This is an entry in an ongoing series for 303 Magazine, which will provide a range of local album reviews. It is our intention to highlight the talents of local musicians, whether veterans to the industry or newcomers. Like the bands, the album can be fresh or something we just haven’t had the power to take off repeat in the past few months. Check out previous entries in the series here.
Coming from a bit out of town, six-piece jamgrass band House With a Yard puts Fort Collins further on the music map. The band, who have a clean and traditional bluegrass/folk sound, consists of lead vocalist and rhythm guitarist Davey Wallace, lead guitarist Jon Lindeman, Casey Lee on fiddle, upright bassist Eric Wolheim, Josh Vogeler on drums and Sean Fazzini on mandolin. The six-some released their debut full-length album Carousel in June and are fresh off a 22-date album release tour. House With a Yard will hit Denver’s Globe Hall this Friday, July 5 in promotion of Carousel and show off what they’ve been working towards for the past few years.
House With a Yard came to fruition three years ago when Wallace, who wrote the full music and lyrics for Carousel, teamed up with his Pennsylvania-hometown friend and mandolinist Fazzini. The band had released an EP back in 2017 and decided to trade out the keyboard for fiddle-player Lee on the debut album, honing in on Wallace’s vision of creating real Americana/bluegrass music. In the past three years, the current lineup of House With a Yard has played roughly 250 shows, finding a community while playing in Fort Collins and the mountain towns. “It comes with open arms,” Wallace said about the community him and his band has found in Colorado. “Bands don’t seem to be in competition and everyone is positive.”
“Southern Drawl” opens the debut album with an excellent organ intro before jumping into ten songs of crisp yet rich and full-bodied instrumentation. Like any great bluegrass album, a well-rounded combination of fast and slow exists on Carousel. Where “Sunshine in a Can” is down-tempo, “Hibernation” is hyper. Then there’s “Half Glass Full,” which opens with an ambient rainfall sound effect that adds dimension towards the middle of the album. It wouldn’t be a tried and true bluegrass album, however, if it didn’t include one instrumental tune, and “Hummingbird” is the perfect addition to Carousel, feeling like something off of Jerry Garcia and David Grisman’s Shady Grove.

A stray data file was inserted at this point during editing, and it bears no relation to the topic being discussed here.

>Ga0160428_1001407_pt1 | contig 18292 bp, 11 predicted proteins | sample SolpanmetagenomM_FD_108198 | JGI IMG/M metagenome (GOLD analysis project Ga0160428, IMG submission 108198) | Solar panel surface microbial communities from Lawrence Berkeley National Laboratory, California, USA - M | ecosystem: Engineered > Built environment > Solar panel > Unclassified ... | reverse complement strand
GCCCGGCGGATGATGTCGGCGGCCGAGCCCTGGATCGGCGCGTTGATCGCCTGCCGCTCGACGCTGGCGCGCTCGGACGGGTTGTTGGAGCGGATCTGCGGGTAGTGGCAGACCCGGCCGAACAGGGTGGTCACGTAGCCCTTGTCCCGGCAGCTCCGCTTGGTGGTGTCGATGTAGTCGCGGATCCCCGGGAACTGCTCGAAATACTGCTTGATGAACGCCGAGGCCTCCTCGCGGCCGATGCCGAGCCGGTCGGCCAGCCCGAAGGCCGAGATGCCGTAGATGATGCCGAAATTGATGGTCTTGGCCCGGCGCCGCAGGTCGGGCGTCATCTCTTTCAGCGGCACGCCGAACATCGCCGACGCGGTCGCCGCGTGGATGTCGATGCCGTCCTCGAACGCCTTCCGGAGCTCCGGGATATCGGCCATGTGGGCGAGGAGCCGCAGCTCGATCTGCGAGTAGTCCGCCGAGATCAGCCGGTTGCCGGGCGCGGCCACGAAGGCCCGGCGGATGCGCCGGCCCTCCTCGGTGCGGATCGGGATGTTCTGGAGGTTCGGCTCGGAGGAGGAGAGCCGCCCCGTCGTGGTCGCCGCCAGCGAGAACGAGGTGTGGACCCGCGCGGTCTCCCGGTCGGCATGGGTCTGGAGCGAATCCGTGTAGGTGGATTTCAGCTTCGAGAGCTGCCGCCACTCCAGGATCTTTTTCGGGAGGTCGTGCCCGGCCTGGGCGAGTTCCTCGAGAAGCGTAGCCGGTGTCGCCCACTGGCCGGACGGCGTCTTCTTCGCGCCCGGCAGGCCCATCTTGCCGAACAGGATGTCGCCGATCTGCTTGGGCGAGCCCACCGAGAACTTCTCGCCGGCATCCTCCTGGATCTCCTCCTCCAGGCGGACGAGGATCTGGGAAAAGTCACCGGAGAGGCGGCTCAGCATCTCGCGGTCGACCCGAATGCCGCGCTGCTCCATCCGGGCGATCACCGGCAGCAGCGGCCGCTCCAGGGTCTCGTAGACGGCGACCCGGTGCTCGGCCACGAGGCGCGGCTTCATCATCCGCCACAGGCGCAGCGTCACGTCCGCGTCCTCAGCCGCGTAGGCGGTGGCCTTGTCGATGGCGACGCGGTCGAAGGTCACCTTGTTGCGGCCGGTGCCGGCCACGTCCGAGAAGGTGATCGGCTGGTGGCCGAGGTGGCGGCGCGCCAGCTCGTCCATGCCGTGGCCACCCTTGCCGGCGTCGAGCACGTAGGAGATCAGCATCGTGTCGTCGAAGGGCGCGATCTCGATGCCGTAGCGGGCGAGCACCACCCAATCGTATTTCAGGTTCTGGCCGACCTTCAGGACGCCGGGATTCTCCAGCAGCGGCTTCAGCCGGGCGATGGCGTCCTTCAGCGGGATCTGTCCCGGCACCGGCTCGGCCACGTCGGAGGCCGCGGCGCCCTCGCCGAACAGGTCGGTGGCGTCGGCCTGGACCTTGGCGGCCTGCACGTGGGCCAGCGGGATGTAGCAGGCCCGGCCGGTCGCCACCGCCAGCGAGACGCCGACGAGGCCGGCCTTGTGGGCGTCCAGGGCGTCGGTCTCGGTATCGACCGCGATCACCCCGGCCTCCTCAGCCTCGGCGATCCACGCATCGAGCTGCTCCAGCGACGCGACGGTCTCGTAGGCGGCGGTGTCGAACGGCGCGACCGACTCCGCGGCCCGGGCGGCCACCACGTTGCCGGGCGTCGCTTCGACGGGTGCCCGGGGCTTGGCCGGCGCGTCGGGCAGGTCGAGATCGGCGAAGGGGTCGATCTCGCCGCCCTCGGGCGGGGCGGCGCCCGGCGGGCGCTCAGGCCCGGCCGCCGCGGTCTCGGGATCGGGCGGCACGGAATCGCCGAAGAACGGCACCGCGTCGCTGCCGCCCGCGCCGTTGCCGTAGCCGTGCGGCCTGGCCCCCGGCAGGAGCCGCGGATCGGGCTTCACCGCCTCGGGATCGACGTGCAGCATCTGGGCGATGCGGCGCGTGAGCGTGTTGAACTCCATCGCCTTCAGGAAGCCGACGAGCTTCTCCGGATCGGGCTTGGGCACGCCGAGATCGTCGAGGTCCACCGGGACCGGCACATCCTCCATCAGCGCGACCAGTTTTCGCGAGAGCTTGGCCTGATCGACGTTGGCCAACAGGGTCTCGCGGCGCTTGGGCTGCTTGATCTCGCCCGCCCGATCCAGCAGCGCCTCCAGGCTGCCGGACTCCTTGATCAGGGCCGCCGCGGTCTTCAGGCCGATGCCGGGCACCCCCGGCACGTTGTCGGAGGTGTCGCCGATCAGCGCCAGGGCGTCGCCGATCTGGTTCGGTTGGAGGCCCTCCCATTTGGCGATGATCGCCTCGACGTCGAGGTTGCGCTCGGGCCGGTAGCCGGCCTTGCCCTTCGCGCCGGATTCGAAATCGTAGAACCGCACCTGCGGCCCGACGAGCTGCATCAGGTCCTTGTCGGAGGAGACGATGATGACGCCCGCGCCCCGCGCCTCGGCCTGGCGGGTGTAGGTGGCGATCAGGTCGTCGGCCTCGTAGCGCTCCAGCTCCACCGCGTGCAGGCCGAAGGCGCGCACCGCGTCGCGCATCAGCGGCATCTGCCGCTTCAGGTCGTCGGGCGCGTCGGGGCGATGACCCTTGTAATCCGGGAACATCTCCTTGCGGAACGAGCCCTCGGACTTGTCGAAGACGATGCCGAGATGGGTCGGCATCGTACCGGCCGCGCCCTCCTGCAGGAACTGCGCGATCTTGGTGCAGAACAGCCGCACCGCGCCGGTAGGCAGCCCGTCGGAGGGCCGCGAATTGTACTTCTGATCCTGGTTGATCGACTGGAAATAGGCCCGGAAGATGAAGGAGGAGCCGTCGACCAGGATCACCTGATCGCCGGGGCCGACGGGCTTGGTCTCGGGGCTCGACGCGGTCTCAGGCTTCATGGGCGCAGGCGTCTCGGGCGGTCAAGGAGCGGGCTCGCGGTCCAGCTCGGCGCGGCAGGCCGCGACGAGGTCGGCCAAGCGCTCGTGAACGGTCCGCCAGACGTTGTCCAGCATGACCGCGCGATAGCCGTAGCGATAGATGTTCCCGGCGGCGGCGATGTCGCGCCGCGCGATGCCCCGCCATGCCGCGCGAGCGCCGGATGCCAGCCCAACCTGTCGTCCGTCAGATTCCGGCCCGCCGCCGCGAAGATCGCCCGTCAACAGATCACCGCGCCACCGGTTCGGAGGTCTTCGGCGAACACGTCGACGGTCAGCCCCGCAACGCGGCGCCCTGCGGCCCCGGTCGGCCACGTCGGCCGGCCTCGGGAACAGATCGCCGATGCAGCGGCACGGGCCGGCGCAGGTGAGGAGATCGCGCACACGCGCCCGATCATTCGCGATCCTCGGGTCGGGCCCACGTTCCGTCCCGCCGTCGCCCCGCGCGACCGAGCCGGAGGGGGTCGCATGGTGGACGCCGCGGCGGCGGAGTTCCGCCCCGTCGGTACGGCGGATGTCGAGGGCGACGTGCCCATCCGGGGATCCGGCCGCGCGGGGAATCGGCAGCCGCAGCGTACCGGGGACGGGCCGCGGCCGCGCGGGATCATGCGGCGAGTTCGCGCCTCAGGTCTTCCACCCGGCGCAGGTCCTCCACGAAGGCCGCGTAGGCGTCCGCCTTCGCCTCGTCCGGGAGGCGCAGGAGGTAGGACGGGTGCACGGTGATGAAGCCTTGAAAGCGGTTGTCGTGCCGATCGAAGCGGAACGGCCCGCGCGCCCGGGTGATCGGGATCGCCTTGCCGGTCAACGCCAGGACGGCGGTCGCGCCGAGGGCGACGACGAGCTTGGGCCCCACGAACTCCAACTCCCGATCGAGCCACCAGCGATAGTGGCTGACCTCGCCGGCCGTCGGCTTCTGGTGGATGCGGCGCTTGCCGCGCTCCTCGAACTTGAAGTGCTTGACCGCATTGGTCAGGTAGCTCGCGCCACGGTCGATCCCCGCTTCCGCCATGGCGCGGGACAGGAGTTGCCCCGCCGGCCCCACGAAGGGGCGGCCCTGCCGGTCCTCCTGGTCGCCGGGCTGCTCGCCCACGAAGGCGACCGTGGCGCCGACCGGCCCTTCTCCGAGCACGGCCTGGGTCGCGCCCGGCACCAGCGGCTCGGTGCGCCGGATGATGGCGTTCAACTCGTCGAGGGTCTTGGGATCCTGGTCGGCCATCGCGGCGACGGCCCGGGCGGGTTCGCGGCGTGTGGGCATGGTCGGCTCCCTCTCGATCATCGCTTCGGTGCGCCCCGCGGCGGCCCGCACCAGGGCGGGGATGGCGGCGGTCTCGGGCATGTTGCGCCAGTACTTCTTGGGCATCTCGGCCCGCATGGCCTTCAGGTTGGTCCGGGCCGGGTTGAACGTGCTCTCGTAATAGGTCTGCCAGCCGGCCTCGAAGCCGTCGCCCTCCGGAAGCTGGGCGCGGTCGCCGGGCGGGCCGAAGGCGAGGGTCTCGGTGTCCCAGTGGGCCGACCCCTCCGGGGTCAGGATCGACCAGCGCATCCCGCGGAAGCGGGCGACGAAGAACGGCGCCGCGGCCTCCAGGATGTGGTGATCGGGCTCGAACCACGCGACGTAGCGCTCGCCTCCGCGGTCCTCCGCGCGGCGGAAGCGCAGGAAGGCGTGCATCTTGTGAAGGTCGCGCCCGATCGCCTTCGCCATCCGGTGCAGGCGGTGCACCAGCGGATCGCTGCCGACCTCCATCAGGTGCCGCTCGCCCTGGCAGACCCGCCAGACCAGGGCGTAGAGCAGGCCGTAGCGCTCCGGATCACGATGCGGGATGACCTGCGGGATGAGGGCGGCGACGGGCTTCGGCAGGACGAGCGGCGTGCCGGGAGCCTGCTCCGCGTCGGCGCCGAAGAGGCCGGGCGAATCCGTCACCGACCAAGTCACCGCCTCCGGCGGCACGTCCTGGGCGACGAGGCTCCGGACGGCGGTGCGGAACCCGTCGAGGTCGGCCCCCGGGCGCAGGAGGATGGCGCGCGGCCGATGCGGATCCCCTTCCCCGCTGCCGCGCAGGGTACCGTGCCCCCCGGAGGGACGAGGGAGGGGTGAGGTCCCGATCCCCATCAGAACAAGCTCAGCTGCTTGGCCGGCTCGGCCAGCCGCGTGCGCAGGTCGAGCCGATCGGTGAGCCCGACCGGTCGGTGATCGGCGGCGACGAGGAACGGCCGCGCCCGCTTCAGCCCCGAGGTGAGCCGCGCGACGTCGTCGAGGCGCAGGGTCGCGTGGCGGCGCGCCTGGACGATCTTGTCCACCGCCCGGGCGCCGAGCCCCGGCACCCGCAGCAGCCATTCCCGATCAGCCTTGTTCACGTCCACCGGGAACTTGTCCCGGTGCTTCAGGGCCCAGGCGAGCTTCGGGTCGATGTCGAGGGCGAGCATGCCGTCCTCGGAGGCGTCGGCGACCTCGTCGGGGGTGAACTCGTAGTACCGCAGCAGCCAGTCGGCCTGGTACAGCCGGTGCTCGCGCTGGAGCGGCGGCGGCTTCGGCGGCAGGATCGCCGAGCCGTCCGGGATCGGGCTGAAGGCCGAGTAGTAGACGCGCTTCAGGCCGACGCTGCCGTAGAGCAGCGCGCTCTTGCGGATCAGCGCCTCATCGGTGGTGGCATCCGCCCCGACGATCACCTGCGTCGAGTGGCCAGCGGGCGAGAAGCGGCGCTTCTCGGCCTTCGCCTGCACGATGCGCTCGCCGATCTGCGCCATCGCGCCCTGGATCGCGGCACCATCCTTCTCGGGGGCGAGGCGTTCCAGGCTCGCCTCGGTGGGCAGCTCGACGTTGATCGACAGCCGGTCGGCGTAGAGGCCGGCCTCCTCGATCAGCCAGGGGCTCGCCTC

Wallace’s vocals sound like bluegrass — he’s a little raspy, really smooth and accompanies the music beautifully. And his lyricism throughout the album is well up to par — “You’ve got that sunshine in a can and it’s on fire / You’ve done everything you could to put it out / Some survive, some burn alive/ There ain’t no time to worry ’bout that now.” On tracks like “5-10” and “Love Like a Cigarette,” Lee’s backup vocals help to harmonize, adding a soft feminine touch to the music. When she’s not on backup vocals, Lee plays a deliciously haunting fiddle on songs like “A Modest Egg Breakfast,” and proves she was the truly necessary addition to the band that Wallace knew he needed.
“One Last Try” is the last track, bringing the album full circle by closing with an organ outro. With the introduction of Carousel to the local music scene, House With a Yard shows they’ve got game, and they’re bringing it to Denver in full force come this Friday at Globe Hall, alongside co-headliners Creature Canopy and supporting bands The Grand Tour and The Simple Parade.
Get tickets to House With a Yard at Globe Hall on July 5 here.